Daniel Lippel: Resonance

About

Resonance is an exploration of several contemporary works for classical guitar that grapple with the instrument's greatest weakness, its small voice and quick decay, which is the flip side of its greatest strength, its intimacy. Solo works by Carter, Adashi, Vigeland, and Suh are placed next to electro-acoustic pieces by Davidovsky and Gilbert that use the electronic element to extend the guitar's acoustic and expressive range.

Audio

# Audio Title/Composer(s) Time
Total Time 56:16
01Synchronisms #10 For Guitar And Electronic Sounds
Synchronisms #10 For Guitar And Electronic Sounds
9:42

La Folia Variants

Nils Vigeland (b. 1950)
02I. Cadenza
I. Cadenza
2:36
03II. Sonata
II. Sonata
5:36
04III. Dances
III. Dances
7:28
05Shard
Shard
2:52
06Garak
Garak
6:18

Meditation

Judah E. Adashi (b. 1975)
07I. Requiem: For Fallen Angels
I. Requiem: For Fallen Angels
4:30
08II. Paris: Wanderjahr Revisited
II. Paris: Wanderjahr Revisited
3:21
09The Stranger: Cosmic Loneliness
The Stranger: Cosmic Loneliness
2:38
10Ricochet
Ricochet
10:50

Resonance is an exploration of several contemporary works for classical guitar that grapple with the instrument's greatest weakness, its small voice and quick decay, which is the flip side of its greatest strength, its intimacy. The recording was made with very close micing in a fairly dry room to give the sense that the listener was almost inside the instrument and could revel in the strange and mysterious resonances of these sometimes very unidiomatic works. Solo works by Carter, Adashi, Vigeland, and Suh are placed next to electro-acoustic pieces by Davidovsky and Gilbert that use the electronic element to extend the guitar's acoustic and expressive range.

Recorded 1/2004 and 7/2004, Cambridge, Massachusetts
Recording engineer: Peter Gilbert  
Producers: Daniel Lippel and Peter Gilbert
Editing Engineer/Post-Production: Ryan Streber 
CD layout design: Joshua Gordon
Liner notes: Daniel Lippel

Daniel Lippel

Guitarist Dan Lippel, called a "modern guitar polymath (Guitar Review)" and an "exciting soloist" (NY Times) is active as a soloist, chamber musician, and recording artist. He has been the guitarist for the International Contemporary Ensemble (ICE) since 2005 and new music quartet Flexible Music since 2003. Recent performance highlights include recitals at Sinus Ton Festival (Germany), University of Texas at San Antonio, MOCA Cleveland, Center for New Music in San Francisco, and chamber performances at the Macau Music Festival (China), Sibelius Academy (Finland), Cologne's Acht Brücken Festival (Germany), and the Mostly Mozart Festival at Lincoln Center. He has appeared as a guest with the St. Paul Chamber Orchestra and New York New Music Ensemble, among others, and recorded for Kairos, Bridge, Albany, Starkland, Centaur, and Fat Cat.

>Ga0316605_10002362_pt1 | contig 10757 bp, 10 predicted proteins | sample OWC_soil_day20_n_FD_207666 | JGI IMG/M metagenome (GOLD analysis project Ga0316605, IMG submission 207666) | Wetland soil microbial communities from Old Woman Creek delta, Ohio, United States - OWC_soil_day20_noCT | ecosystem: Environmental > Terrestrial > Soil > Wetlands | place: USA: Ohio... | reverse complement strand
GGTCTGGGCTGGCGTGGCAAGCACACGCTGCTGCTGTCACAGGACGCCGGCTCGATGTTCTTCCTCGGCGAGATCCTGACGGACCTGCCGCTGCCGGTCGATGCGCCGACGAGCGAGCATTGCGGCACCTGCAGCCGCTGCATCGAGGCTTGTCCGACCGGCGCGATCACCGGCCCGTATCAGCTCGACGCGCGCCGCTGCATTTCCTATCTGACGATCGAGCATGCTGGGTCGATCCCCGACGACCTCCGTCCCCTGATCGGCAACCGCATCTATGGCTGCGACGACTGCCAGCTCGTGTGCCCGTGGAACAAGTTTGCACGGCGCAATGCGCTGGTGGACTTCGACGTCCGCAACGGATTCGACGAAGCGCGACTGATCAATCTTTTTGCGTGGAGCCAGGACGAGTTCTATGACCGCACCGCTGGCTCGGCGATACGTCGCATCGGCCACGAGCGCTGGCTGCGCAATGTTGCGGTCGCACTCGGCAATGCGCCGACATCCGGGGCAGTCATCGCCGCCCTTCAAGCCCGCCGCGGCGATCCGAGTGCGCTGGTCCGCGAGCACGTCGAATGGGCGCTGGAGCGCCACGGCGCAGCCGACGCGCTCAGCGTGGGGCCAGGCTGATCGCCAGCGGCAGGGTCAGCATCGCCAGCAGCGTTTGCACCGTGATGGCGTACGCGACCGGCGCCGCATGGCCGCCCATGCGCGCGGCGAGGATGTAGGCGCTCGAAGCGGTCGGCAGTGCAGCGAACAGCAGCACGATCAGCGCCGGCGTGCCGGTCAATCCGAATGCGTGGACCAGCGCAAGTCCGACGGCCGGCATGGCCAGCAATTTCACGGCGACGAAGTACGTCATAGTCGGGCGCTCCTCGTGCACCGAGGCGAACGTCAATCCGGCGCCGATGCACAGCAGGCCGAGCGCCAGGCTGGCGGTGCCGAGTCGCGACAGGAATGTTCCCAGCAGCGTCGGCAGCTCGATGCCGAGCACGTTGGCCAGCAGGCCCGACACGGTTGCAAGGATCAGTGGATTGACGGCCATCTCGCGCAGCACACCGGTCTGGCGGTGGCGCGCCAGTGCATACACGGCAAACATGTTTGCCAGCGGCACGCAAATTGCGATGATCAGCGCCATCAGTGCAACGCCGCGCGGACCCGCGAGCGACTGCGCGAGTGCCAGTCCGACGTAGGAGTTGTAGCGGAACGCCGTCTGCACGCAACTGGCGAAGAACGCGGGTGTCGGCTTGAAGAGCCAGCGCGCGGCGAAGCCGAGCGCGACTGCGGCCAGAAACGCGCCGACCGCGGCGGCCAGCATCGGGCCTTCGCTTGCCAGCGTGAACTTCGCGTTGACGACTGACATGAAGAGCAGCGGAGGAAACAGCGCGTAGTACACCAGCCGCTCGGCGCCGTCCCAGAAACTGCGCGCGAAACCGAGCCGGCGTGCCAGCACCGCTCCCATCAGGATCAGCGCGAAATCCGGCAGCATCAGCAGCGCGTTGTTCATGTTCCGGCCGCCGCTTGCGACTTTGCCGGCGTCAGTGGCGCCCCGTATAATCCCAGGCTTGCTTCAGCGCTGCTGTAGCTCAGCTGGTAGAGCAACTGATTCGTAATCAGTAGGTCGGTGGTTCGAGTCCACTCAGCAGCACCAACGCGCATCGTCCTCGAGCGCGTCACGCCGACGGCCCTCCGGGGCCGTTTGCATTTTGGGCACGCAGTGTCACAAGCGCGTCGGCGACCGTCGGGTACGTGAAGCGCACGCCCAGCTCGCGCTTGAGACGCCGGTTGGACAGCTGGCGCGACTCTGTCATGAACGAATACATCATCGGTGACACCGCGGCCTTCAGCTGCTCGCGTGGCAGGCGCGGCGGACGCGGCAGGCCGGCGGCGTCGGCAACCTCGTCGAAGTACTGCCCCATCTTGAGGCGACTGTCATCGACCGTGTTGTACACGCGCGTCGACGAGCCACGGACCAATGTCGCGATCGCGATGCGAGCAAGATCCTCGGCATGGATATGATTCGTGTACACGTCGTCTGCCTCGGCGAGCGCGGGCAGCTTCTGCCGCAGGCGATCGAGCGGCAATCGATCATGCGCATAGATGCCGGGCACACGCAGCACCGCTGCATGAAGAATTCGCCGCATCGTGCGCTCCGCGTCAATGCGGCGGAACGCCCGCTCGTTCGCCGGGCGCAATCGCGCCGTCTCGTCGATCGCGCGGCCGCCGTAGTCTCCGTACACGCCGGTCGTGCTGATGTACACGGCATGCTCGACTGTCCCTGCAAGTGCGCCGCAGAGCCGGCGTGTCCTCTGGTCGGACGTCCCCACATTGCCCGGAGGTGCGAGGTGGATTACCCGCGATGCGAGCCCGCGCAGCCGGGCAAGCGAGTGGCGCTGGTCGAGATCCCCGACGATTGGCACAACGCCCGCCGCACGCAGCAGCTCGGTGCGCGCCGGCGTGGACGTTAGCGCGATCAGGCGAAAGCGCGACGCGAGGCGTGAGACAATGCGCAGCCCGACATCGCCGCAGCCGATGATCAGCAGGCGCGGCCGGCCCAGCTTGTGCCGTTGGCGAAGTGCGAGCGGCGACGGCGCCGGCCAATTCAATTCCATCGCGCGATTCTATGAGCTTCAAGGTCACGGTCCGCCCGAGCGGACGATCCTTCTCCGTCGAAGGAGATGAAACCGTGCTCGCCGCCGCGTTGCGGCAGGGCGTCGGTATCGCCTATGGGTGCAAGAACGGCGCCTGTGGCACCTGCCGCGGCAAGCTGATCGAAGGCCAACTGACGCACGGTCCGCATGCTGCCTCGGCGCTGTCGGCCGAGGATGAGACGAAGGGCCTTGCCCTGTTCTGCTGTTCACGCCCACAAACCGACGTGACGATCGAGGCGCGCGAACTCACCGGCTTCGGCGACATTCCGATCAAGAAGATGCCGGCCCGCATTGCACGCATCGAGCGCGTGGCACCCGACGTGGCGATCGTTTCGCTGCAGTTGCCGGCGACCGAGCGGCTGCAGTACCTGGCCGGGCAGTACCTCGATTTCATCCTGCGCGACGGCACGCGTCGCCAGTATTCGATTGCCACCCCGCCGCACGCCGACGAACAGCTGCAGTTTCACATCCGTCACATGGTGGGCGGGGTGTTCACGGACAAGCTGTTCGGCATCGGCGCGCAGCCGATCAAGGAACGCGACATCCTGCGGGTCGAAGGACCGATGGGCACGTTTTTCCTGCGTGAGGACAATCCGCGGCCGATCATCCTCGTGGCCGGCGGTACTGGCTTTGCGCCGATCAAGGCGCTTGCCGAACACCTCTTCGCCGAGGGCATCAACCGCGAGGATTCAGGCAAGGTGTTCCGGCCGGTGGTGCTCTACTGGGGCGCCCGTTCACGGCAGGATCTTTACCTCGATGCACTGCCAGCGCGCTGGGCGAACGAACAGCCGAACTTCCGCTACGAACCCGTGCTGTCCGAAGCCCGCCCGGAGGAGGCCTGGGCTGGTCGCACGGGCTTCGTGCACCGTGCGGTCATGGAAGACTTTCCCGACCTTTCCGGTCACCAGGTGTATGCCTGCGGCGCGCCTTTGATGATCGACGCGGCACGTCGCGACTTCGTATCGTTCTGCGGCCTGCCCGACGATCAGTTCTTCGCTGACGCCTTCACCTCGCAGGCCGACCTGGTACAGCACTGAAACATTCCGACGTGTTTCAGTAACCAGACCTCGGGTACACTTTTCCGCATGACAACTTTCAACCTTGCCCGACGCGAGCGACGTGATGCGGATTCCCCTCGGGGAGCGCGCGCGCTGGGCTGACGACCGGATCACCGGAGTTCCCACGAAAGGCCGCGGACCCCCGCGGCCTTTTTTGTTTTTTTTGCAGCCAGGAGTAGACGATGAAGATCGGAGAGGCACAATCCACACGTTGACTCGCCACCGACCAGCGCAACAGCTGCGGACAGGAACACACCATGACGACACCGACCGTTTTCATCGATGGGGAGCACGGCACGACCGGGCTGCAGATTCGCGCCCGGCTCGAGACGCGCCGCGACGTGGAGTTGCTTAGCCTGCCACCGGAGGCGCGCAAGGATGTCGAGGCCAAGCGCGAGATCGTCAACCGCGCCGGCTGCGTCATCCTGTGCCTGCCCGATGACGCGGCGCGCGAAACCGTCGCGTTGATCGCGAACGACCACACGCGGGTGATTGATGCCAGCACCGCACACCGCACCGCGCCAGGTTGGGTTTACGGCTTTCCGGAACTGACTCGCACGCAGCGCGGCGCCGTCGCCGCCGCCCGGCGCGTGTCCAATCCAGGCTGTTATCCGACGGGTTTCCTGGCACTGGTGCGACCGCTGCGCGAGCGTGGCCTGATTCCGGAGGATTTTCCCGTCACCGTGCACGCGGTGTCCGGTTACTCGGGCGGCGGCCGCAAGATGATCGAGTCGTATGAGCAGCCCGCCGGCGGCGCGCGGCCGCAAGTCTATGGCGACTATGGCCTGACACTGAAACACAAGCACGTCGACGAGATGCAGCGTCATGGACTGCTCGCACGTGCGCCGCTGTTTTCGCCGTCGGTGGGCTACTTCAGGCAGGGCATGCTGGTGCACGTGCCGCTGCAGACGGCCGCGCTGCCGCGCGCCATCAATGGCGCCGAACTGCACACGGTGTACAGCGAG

http://www.danlippel.com

Reviews

American Record Guide

"Daniel Lippel is a New York-based guitarist and chamber musician and a doctoral student at MSM, where he studies with David Starobin. He is a fine player, with good musical instincts and a sound technique. He shines brightly in the new works on the "Resonance" release, including Mario Davidovsky's little-heard Synchronisms #10 for guitar and tape, a riveting piece. Besides the Carter, the rest of the works here are by lesser-known composers. Peter Gilbert's Ricochet for guitar and electronics is particularly appealing on a first hearing, with infectious rhythms and delightful coordination between guitar solo and electronics." - Steven Rings, July/Aug 2006

Sequenza 21

“Well this is a treat. Guitarist Daniel Lippel has put together a wonderful CD featuring works by Mario Davidovsky, Nils Vigeland, Elliott Carter, Soonjung Suh, Judah E. Adashi, and Peter Gilbert. Whether he's rippling through Carter or chilling out with Vigeland, Lippel's playing is consistently convincing and leaves little to be desired. He's as technically sound as anyone could possibly want, and his musicality makes everything sound as natural as improvisation. "Resonance" may be a little difficult to find, but it's definitely worth the search." - David Salvage, February 2005

Neuguitars

Resonance. Such a beautiful word. In physics, resonance is a phenomenon in which a vibrating system or external force drives another system to oscillate with greater amplitude at specific frequencies. Frequencies at which the response amplitude is a relative maximum are known as the system's resonant frequencies or resonance frequencies. At resonant frequencies, small periodic driving forces have the ability to produce large amplitude oscillations, due to the storage of vibrational energy.

Acoustic resonance is a phenomenon where acoustic systems amplify sound waves whose frequency matches one of its own natural frequencies of vibration. Acoustic resonance is an important consideration for instrument builders, as most acoustic instruments use resonators, such as the strings and body of a violin, the length of tube in a flute, and the shape of, and tension on, a drum membrane.

What kind of resoance we have in this record? Music resonance! The resonance between an interpreter, a composer, an instrument and an audience. The resonance between the contemporaneity and the emotions that flow from a music, from the fingers of his interpreter playing in solo, in great intimacy but with great strenght too. The resonance between the solo works by Carter, Adashi, Vigeland, and Suh that are placed next to electro-acoustic pieces by Davidovsky and Gilbert , with the use the electronic element to extend the guitar's acoustic and expressive range.

“Resonance is an exploration of several contemporary works for classical guitar that grapple with the instrument's greatest weakness, its small voice and quick decay, which is the flip side of its greatest strength, its intimacy.”

Resonance is a great record.

-- Andrea Aguzzi, Neuguitars, 10.18

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